Field work gap means spring shifts for organic growers

Organic farmers are starting from behind this spring after little field work got done last fall

David Rourke (right) takes a closer look at a green manure blend during an organic field tour near Boissevain this summer.

Organic farmers are gearing up for a more complicated start to the growing season after missing much of their field work last fall.

Last year’s “harvest from hell” is still sending shocks through Manitoba operations, with wet weather leaving many farmers with unharvested acres and incomplete fertilizer applications.

For the organic sector, that same delay in field work comes with implications for weed control. Many organic farmers also failed to complete the fall tillage passes critical for controlling perennial weeds.

Why it matters: For organic producers, who rely on field work for weed control, those missed passes last fall have lots of implications for the coming season.

For those farmers, according to organic grower John Finnie of Crocusview Farm near Kenton, that may mean delaying seeding to make up for some of those passes this spring.

“It’s going to be more difficult to get seeding operations underway in a timely fashion, depending on what your plans are for any specific field,” he said “The good news is that we have an adequate supply of moisture, whereas last spring it was quite dry and then followed up by a really dry spring until midsummer.”

John Finnie of Crocusview Farm. photo: Alexis Stockford

As of March 27, Manitoba’s ag weather network was reporting soil moisture anywhere from 11 to 30 per cent at five centimetres down in central Manitoba, while most of eastern Manitoba and the Interlake hovered in the high teens.

Nick Boundy of Boissevain also says he was unable to complete his usual weed control passes, something that will likely impact efforts to control Canada thistle.

“We’ve found that perennial weed control in the spring is pretty much a bust. We’ve tried it in the past,” he said.

All of Boundy’s cereals were harvested by the time the weather turned wet last fall, he said, and he was able to complete several hundred acres of fall tillage. Even then, however, Boundy says he does not expect those passes to yield much control, thanks to their timing.

“It was probably too early in the season and there wasn’t a long enough period between the tillage and the rain,” he said.

Many of those thistles may very well have re-rooted.

Boundy’s strategy this year will be firmly planted in competitive advantage. Spring efforts may knock back those perennial weeds long enough to establish his crop, he said, while he has changed his seeding plans to plant more competitive crops.

The CombCut may also be getting more of a workout this year. Boundy noted that the mechanical weed control equipment might be critical for keeping his expected flush of weeds from setting seed, and thus cutting off any long-term impact from last year’s bad fall.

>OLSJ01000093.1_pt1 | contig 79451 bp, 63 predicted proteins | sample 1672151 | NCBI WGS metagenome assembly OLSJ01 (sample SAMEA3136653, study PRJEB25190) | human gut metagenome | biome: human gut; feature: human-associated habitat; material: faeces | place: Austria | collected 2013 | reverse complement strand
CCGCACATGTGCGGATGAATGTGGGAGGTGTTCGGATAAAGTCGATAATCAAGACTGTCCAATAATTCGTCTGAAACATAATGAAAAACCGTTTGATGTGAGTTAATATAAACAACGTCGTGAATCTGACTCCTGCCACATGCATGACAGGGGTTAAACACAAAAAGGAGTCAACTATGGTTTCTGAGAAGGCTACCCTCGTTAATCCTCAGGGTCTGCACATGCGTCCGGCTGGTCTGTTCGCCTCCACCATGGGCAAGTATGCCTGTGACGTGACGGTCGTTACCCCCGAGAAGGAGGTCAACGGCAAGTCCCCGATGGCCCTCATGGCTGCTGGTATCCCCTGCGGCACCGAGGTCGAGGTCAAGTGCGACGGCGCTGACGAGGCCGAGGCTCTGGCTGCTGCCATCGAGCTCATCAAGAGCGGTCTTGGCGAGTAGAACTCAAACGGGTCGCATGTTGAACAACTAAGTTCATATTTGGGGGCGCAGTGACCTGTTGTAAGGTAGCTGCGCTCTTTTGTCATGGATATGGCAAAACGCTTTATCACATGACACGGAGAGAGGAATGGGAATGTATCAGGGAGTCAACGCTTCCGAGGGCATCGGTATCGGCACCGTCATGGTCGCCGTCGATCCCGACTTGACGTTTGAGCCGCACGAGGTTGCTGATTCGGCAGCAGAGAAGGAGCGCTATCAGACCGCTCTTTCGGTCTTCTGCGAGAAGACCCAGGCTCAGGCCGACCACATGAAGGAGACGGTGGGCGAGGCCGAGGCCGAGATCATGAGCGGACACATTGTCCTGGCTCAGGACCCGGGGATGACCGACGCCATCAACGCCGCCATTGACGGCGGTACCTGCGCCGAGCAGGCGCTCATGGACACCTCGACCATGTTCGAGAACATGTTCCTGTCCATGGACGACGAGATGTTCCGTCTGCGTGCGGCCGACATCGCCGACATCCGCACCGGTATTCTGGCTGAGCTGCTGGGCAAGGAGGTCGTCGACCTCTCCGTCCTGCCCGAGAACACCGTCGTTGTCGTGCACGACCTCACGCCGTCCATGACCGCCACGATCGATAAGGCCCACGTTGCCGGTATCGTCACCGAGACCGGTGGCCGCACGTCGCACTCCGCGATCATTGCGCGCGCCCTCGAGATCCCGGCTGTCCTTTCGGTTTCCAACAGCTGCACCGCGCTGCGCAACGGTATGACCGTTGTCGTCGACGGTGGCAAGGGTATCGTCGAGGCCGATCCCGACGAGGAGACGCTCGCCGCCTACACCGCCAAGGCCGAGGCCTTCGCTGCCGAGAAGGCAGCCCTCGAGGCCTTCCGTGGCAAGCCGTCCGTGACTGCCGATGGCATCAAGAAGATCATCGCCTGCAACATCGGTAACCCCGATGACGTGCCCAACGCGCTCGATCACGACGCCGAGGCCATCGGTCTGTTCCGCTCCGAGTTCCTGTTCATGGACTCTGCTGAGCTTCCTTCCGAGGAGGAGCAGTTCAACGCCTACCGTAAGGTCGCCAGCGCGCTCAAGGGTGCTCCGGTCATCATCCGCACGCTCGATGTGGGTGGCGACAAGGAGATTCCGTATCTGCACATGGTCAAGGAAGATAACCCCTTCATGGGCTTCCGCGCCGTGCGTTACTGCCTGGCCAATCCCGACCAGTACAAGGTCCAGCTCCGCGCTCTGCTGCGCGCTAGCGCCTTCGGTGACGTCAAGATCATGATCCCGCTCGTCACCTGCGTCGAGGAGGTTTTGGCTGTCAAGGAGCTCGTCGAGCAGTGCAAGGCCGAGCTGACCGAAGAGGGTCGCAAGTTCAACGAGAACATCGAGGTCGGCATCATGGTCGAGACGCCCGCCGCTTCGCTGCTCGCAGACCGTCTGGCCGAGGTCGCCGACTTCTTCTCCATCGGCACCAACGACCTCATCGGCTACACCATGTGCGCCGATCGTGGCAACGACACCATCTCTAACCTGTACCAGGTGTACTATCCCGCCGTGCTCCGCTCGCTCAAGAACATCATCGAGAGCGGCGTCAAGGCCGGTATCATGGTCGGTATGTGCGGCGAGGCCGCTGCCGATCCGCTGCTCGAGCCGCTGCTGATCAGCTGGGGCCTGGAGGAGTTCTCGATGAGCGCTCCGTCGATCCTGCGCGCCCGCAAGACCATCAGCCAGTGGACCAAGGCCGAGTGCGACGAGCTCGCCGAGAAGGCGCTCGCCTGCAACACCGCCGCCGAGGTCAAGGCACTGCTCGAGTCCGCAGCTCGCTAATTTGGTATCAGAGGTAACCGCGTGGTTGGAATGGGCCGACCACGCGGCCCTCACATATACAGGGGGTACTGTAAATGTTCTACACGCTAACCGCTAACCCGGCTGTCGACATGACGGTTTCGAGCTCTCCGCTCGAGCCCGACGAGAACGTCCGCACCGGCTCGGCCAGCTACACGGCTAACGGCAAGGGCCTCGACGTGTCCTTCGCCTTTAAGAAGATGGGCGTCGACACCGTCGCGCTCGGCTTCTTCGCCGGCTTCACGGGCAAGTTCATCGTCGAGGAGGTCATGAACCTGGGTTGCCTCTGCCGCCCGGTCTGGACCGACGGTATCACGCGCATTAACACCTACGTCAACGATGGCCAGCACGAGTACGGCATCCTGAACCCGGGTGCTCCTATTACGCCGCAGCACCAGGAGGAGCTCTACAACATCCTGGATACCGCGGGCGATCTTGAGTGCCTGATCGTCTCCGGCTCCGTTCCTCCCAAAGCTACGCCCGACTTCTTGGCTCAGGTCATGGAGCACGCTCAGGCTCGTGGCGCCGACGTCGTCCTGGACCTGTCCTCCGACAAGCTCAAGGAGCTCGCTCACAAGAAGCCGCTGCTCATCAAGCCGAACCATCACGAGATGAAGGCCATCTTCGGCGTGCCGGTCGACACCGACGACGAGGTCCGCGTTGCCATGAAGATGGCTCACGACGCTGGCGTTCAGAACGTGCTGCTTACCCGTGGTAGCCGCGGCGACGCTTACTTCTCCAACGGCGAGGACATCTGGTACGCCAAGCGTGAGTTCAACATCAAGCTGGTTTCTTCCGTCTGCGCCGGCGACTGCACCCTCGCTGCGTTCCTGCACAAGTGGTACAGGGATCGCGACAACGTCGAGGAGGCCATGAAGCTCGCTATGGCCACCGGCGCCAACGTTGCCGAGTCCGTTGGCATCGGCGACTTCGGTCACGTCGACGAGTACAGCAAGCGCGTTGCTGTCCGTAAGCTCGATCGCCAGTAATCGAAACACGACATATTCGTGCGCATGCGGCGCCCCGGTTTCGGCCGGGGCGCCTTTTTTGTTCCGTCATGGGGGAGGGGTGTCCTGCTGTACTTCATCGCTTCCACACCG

“And then, obviously, this fall we’ll be trying to play catch-up, so we’ll be hopefully taking care of those issues then,” he said.

Watching spring

Farmers are also watching the spring forecast with a wary eye.

Unworked fields will likely retain more moisture and delay a likely already delayed seeding if the spring turns wet, Finnie said.

“If we have a cold, wet spring, it’s going to make things worse,” he said. “If we have a nice, dry, early spring, then it shouldn’t be such a big deal.”

For David Rourke, who farms near Minto, the concerns feel very similar to 2017, another year where farmers were coming off a wet fall and were concerned that wet weather might derail spring plans.

“If we don’t get an early spring, we’ll just keep trying until we can’t try anymore,” he said, noting that his farm opted for its maximum excess moisture insurance level and is looking at other insurance as a buffer against the potential risk.

His region has seen less snowfall than usual, he noted, something that has given some hope for the coming months.

According to provincial ag weather data, the Minto area logged 25 per cent or less of normal precipitation from Nov. 1, 2019 to March 22, 2020.

“Our philosophy is just to sow wheat as quickly as we can and if the spring is delayed, then we’ll have to do a tillage pass or two before (seeding),” Rourke said in terms of weed control. “If we get an early spring and get out into the fields, we’ll just go and sow it and then harrow a lot to control weeds.”

The organic sector has, however, dodged many of the fertility questions that conventional farmers face due to their lack of fall field work, Rourke noted.

Their own fertility is based around green manures rather than inputs applied during the fall, and so was not impacted by the limited ability to get into the field last fall.

About the author


Alexis Stockford

Alexis Stockford is a journalist and photographer with the Manitoba Co-operator. She previously reported with the Morden Times and was news editor of  campus newspaper, The Omega, at Thompson Rivers University in Kamloops, BC. She grew up on a mixed farm near Miami, Man.



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